Every year, tobacco, alcohol, and illicit drug use costs the United States over $700 billion in health care, crime, and lost productivity. But it’s the personal cost of drug abuse that can have the greatest impact – the cost that family, friends, and loved ones suffer when someone they care about falls victim to addiction. In 2009, 9.3% of people over twelve years old surveyed by the Substance Abuse and Mental Health Services Administration required treatment for an illicit drug or alcohol abuse problem – that’s 23.5 million people. Of those, only 11.2% actually received the treatment that they needed. It is a frightening and sad fact that we are likely to know someone in our own lives who is struggling with illicit drugs or alcohol. It is sadder to realize how rare it is for those struggling with addiction to get help.
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Of those admitted to substance abuse treatment programs in 2008, the majority were admitted for troubles with alcohol or alcohol in combination with another substance. We don’t think of alcohol as the quickest killer or the most dangerous drug. Opiates and heroin, addiction to which is also an epidemic in America, can have more deadly overdoses and overdoses can be more common. But the long-term effects of alcohol are still very dangerous and include heart disease, brain damage, liver damage, and more.
As you can see on this infographic, the most well-known illicit drugs have both dangerous short-term and long-term effects. If you’re looking for reasons not to do drugs, both the short-term and long-term effects should provide ample excuses. The short-term feelings of euphoria that come with bath salts, for example, are paired with the long-term risk of overdose and death, increased blood pressure, depression, psychosis, and more.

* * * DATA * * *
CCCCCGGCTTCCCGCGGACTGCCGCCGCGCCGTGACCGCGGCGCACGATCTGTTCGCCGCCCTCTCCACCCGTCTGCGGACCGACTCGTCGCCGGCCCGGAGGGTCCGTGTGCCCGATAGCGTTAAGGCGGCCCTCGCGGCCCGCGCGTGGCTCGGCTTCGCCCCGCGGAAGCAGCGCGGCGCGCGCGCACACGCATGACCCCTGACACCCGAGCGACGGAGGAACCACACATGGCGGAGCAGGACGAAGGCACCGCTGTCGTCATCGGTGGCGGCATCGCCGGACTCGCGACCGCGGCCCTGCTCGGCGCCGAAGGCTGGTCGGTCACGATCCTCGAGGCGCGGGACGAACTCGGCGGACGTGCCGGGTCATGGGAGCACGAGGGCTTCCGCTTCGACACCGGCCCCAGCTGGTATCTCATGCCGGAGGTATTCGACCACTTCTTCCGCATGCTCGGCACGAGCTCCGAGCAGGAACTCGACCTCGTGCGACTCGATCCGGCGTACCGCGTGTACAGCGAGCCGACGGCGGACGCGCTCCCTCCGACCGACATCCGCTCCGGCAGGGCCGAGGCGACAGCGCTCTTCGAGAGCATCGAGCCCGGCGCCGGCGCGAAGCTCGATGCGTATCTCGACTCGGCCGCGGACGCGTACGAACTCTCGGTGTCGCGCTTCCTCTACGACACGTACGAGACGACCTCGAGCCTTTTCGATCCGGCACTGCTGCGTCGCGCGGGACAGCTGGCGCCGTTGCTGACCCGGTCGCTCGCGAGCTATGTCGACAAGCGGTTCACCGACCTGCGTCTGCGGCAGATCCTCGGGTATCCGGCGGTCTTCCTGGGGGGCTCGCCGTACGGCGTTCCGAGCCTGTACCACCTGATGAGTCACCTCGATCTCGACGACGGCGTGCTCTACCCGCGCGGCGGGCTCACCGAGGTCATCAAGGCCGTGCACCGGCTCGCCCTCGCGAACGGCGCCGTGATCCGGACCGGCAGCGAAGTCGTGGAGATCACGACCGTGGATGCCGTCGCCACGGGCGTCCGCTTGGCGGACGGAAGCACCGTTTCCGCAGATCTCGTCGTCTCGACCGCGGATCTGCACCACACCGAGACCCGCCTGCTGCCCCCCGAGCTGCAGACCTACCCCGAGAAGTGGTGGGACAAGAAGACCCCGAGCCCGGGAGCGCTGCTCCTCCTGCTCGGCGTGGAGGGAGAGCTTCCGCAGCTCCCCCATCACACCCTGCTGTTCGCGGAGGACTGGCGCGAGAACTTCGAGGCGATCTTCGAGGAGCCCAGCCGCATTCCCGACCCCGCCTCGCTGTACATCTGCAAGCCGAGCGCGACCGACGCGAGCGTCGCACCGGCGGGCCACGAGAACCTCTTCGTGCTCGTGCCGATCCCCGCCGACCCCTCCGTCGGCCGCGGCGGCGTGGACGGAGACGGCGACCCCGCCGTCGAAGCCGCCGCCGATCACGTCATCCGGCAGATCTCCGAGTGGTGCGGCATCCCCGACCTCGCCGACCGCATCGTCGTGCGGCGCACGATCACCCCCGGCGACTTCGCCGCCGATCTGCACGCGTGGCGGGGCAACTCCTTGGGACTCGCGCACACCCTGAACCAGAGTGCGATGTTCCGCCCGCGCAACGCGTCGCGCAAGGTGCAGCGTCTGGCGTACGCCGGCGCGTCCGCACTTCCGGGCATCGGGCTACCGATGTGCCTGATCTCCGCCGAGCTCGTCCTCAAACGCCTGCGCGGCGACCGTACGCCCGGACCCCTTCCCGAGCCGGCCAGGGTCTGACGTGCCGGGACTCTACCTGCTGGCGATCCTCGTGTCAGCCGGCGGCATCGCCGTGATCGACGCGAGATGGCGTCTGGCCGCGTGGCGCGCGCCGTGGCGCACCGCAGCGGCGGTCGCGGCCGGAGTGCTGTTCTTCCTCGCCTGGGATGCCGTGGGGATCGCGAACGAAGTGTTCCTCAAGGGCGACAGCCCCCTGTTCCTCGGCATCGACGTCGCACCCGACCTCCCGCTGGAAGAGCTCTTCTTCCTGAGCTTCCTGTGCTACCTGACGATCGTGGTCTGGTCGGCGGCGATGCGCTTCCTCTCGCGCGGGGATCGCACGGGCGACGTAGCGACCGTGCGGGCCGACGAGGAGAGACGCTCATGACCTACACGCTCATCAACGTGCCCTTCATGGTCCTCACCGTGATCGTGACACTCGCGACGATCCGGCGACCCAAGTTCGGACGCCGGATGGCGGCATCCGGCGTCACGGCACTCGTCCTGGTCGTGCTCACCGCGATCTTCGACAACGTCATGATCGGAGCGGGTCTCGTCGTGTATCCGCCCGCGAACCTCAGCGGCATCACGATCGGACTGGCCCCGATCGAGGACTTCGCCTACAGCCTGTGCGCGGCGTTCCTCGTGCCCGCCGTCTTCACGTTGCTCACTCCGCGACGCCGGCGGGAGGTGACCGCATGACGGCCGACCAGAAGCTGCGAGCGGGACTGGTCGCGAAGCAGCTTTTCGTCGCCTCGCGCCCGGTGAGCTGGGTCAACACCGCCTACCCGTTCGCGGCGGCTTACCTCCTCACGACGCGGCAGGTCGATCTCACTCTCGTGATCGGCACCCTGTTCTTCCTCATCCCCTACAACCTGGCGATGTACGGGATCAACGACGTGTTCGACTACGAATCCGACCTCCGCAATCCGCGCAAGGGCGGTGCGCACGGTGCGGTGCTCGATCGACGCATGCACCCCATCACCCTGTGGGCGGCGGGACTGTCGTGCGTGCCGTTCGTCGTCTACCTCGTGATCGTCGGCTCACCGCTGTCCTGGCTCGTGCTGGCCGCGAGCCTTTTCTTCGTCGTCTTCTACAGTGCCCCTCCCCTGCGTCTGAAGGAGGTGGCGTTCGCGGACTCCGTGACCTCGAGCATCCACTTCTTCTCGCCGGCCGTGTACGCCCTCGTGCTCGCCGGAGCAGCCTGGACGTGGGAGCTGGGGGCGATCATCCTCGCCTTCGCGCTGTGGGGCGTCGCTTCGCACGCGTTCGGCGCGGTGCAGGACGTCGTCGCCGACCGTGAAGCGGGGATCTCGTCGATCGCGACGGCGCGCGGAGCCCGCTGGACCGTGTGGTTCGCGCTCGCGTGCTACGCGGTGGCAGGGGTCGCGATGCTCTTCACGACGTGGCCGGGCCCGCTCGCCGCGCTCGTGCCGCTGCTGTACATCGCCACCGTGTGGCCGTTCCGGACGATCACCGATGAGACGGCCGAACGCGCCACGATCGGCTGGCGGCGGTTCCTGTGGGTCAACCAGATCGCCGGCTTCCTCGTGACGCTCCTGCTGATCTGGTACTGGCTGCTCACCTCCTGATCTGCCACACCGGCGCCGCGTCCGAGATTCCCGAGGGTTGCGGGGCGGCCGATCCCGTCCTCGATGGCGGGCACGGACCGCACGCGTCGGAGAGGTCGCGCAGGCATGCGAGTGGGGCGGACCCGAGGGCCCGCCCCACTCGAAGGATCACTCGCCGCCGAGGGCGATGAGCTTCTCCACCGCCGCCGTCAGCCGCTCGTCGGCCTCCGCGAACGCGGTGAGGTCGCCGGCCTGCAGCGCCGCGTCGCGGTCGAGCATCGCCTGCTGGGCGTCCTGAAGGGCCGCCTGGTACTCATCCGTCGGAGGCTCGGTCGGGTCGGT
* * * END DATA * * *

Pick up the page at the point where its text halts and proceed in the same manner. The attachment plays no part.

One illicit drug with a shocking set of short-term effects is Desomorphine, which is better known by its street name Krokodil. Like a lot of other illicit drugs on this infographic, Krokodil is not just dangerous because of what it is in its pure form – it is also dangerous because, on the street, it can be cut with wood shavings, rat poison, and other dangerous chemicals to lower its price. Krokodil is injected into the blood stream, and the injection sites often become infected. This is the source of the most horrifying images associated with Krokodil. Limbs and injection sites begin to rot, causing a person to turn into a walking corpse. Bones and internal organs become visible and exposed to the environment, hastening a person’s painful death. Worst of all, Krokodil is extremely addictive.
You don’t have to travel to Russia, where Krokodil is most prevalent, to see the horrifying effects that illicit drugs can have on the body, though. Heroin and anabolic steroids are also injected into the blood stream, and those injection sites can become infected and gangrenous as well. Sharing needles is common among people addicted to these types of drugs, which can result in the spread of HIV and AIDs.
Other drugs are inhaled through the nose, like cocaine and bath salts. These drugs can result in the deterioration of the nasal cavity and the whole nose. It’s no surprise, either, that these drugs have a profound effect on our brain chemistry; memory loss, psychosis, depression, insomnia, and more are just a few of the negative effects.
However they are consumed, these illicit drugs result in the body breaking down and being destroyed. We only have one body and much of the damage that these drugs cause is long-lasting or even permanent. Some recovery is possible, depending on the extent that the drug was used and how diligently sobriety can be maintained. It’s best to avoid these drugs entirely – but if one is already a user, the best thing to do is to seek treatment and begin a recovery as soon as possible with a qualified expert.